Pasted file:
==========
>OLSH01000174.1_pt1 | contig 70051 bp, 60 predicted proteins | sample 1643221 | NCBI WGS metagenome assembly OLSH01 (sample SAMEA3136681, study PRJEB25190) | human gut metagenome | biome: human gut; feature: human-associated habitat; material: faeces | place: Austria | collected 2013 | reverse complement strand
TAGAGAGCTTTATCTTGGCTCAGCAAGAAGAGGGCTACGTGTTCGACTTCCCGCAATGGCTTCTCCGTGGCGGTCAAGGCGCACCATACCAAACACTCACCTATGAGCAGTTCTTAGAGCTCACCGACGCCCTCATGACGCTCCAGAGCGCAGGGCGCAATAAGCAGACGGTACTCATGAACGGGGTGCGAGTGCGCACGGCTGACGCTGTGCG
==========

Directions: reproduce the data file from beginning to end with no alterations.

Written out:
>OLSH01000174.1_pt1 | contig 70051 bp, 60 predicted proteins | sample 1643221 | NCBI WGS metagenome assembly OLSH01 (sample SAMEA3136681, study PRJEB25190) | human gut metagenome | biome: human gut; feature: human-associated habitat; material: faeces | place: Austria | collected 2013 | reverse complement strand
TAGAGAGCTTTATCTTGGCTCAGCAAGAAGAGGGCTACGTGTTCGACTTCCCGCAATGGCTTCTCCGTGGCGGTCAAGGCGCACCATACCAAACACTCACCTATGAGCAGTTCTTAGAGCTCACCGACGCCCTCATGACGCTCCAGAGCGCAGGGCGCAATAAGCAGACGGTACTCATGAACGGGGTGCGAGTGCGCACGGCTGACGCTGTGCG